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A No-Contest Discharge For Uncollectible Student Loans, Brook E. Gotberg, Matthew Bruckner, Dalie Jimenez, Chrystin Ondersma Jan 2020

A No-Contest Discharge For Uncollectible Student Loans, Brook E. Gotberg, Matthew Bruckner, Dalie Jimenez, Chrystin Ondersma

Faculty Publications

Over forty-four million Americans owe more than $1.6 trillion in student loan debt. This debt is nearly impossible to discharge in bankruptcy. Attempting to do so may require costly and contentious litigation with the Department of Education. And because the Department typically fights every case, even initial success can be followed by years of appeals. As a result, few student loan borrowers attempt to discharge their student loan debt in bankruptcy.

In this Article, we call on the Department of Education to develop a set of ten easily ascertainable and verifiable circumstances in which it will not contest a ...


The People V. Their Universities: How Popular Discontent Is Reshaping Higher Education Law, Ben L. Trachtenberg Jan 2019

The People V. Their Universities: How Popular Discontent Is Reshaping Higher Education Law, Ben L. Trachtenberg

Faculty Publications

Surveys taken since 2015 reveal that Americans exhibit stark partisan divisions in their opinions about colleges and universities, with recent shifts in attitudes driving changes to higher education law. In recent years, Democrats have become slightly more positive about higher education. Concurrently, Republicans have become extremely more negative, and a majority of Republicans now tells pollsters that colleges and universities have an overall negative effect on the country.

Particularly in legislative chambers controlled by Republicans, public and elite dissatisfaction with higher education has led to legal interventions into the governance of universities, with new laws related to faculty tenure, the ...


The 2015 University Of Missouri Protests And Their Lessons For Higher Education Policy And Administration, Ben L. Trachtenberg Jan 2018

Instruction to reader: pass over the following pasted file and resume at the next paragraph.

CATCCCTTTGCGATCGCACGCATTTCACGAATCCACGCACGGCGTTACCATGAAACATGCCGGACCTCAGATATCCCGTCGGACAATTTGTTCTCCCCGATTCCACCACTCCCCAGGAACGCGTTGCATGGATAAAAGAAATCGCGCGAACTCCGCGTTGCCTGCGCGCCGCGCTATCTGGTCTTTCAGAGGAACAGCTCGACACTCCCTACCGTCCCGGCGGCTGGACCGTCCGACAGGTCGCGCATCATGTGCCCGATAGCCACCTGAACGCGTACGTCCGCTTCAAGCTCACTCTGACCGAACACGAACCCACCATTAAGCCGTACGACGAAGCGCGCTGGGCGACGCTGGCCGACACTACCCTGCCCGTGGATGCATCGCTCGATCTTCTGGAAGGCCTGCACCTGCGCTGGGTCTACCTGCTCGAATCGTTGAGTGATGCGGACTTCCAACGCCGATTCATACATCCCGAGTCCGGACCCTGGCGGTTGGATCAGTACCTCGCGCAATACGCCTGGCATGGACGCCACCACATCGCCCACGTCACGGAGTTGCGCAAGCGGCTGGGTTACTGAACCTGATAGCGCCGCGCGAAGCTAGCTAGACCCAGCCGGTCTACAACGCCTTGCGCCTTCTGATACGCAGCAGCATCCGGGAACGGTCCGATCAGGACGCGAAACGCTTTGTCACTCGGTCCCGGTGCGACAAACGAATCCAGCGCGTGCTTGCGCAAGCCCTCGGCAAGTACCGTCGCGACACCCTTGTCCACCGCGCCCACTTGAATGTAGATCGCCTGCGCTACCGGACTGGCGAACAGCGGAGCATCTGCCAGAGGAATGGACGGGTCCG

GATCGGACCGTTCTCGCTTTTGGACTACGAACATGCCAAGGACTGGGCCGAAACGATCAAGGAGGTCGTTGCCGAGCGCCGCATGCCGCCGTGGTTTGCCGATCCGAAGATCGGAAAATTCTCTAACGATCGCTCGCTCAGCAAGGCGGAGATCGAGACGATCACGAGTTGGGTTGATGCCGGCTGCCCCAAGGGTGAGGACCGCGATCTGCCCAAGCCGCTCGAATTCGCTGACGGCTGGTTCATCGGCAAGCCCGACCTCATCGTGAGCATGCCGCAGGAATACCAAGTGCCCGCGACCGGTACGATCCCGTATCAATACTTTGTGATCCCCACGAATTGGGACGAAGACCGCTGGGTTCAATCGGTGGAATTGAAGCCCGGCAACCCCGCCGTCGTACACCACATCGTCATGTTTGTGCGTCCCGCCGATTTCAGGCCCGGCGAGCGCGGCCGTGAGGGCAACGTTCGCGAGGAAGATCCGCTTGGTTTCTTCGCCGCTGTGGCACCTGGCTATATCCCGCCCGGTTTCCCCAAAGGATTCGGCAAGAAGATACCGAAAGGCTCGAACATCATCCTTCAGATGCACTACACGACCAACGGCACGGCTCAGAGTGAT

The 2015 University Of Missouri Protests And Their Lessons For Higher Education Policy And Administration, Ben L. Trachtenberg

Faculty Publications

In the tradition of legal narrative and storytelling, this Article explores how the University of Missouri managed to fare so badly after students began protesting during the fall of 2015. It draws upon both public sources and the author's own observations as a faculty leader. The Article reviews the details and context of the Missouri protests and then presents a case study of crisis management and conflict resolution gone awry. Applying observations about higher education policy and administration to the phenomenon of student protests - particularly those related to race - the Article identifies potential pitfalls for university administrators and student ...


Zero Tolerance Policies: Criminalizing Childhood And Disenfranchising The Next Generation Of Citizens, S. David Mitchell Jan 2014

Zero Tolerance Policies: Criminalizing Childhood And Disenfranchising The Next Generation Of Citizens, S. David Mitchell

Faculty Publications

A juvenile adjudication of guilt has far more drastic consequences than existed just ten years ago ... Some of these consequences may not be apparent for a number of years, but their possibility should be anticipated, fully considered, and planned for, wherever possible. Under zero tolerance, students are suspended, expelled, or referred to juvenile authorities or some combination thereof for specified offenses. Zero tolerance policies punish students harshly regardless of the severity of the infraction, the existence of mitigating circumstances, or the context in which the conduct occurred. Part II discusses the origin and evolution of zero tolerance policies, as well ...